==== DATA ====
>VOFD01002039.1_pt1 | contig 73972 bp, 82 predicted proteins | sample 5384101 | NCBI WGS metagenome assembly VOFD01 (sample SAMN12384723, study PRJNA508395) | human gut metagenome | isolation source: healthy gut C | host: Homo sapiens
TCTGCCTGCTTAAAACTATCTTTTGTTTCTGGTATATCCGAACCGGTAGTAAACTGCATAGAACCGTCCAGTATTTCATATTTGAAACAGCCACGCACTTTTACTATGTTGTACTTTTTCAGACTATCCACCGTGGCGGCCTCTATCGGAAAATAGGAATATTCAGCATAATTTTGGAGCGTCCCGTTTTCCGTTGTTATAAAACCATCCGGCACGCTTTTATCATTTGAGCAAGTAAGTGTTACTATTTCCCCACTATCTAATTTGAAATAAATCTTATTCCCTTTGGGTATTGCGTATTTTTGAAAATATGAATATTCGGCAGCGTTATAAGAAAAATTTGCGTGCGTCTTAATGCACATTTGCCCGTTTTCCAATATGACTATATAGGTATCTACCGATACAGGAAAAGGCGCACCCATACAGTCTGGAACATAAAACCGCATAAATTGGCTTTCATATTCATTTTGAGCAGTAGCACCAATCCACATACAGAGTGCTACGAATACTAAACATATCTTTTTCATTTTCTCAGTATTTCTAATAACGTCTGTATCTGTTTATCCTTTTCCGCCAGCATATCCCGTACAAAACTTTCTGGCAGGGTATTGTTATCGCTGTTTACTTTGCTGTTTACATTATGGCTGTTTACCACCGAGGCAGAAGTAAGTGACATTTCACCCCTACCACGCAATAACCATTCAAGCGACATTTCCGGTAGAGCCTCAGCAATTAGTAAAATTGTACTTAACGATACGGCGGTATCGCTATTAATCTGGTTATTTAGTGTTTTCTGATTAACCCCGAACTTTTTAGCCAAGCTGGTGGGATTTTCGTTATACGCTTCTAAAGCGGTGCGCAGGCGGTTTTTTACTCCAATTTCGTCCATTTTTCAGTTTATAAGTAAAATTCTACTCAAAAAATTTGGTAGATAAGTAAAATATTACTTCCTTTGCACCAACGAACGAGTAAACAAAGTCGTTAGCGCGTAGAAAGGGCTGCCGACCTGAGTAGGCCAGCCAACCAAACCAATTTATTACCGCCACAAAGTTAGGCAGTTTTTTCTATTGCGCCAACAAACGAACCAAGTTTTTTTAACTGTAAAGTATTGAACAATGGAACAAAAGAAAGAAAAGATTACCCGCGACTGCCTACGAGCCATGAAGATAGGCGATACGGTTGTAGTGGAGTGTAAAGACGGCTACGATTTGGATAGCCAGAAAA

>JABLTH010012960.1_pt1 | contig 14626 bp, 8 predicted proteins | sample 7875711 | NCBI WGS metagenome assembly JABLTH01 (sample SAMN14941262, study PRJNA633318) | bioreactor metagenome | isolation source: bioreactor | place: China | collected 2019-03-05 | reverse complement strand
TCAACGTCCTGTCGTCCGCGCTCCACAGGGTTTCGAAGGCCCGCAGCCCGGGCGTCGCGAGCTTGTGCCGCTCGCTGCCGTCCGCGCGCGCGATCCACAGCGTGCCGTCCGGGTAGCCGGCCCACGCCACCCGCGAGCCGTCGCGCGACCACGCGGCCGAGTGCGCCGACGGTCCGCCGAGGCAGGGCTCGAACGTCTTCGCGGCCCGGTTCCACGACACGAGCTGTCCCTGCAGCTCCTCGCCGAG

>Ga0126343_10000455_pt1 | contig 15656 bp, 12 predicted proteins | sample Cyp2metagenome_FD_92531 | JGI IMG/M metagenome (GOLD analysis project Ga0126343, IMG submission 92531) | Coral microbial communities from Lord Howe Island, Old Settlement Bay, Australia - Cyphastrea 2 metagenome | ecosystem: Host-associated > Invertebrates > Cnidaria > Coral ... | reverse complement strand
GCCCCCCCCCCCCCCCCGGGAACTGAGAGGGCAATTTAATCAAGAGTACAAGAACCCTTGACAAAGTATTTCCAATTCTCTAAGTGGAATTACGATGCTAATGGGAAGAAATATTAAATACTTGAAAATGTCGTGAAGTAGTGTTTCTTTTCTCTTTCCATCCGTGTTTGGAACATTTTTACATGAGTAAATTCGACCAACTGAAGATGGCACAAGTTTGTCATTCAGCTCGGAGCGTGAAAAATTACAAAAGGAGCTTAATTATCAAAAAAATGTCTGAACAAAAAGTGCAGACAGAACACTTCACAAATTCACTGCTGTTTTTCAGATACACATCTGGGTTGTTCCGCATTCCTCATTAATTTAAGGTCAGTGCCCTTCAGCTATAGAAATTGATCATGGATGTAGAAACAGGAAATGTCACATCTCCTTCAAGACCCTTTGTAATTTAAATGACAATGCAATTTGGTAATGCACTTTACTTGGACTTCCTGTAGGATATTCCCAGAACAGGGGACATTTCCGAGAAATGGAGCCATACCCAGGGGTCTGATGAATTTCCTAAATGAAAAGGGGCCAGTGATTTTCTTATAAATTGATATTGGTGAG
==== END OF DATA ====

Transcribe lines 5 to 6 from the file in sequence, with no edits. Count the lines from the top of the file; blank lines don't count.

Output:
>Ga0126343_10000455_pt1 | contig 15656 bp, 12 predicted proteins | sample Cyp2metagenome_FD_92531 | JGI IMG/M metagenome (GOLD analysis project Ga0126343, IMG submission 92531) | Coral microbial communities from Lord Howe Island, Old Settlement Bay, Australia - Cyphastrea 2 metagenome | ecosystem: Host-associated > Invertebrates > Cnidaria > Coral ... | reverse complement strand
GCCCCCCCCCCCCCCCCGGGAACTGAGAGGGCAATTTAATCAAGAGTACAAGAACCCTTGACAAAGTATTTCCAATTCTCTAAGTGGAATTACGATGCTAATGGGAAGAAATATTAAATACTTGAAAATGTCGTGAAGTAGTGTTTCTTTTCTCTTTCCATCCGTGTTTGGAACATTTTTACATGAGTAAATTCGACCAACTGAAGATGGCACAAGTTTGTCATTCAGCTCGGAGCGTGAAAAATTACAAAAGGAGCTTAATTATCAAAAAAATGTCTGAACAAAAAGTGCAGACAGAACACTTCACAAATTCACTGCTGTTTTTCAGATACACATCTGGGTTGTTCCGCATTCCTCATTAATTTAAGGTCAGTGCCCTTCAGCTATAGAAATTGATCATGGATGTAGAAACAGGAAATGTCACATCTCCTTCAAGACCCTTTGTAATTTAAATGACAATGCAATTTGGTAATGCACTTTACTTGGACTTCCTGTAGGATATTCCCAGAACAGGGGACATTTCCGAGAAATGGAGCCATACCCAGGGGTCTGATGAATTTCCTAAATGAAAAGGGGCCAGTGATTTTCTTATAAATTGATATTGGTGAG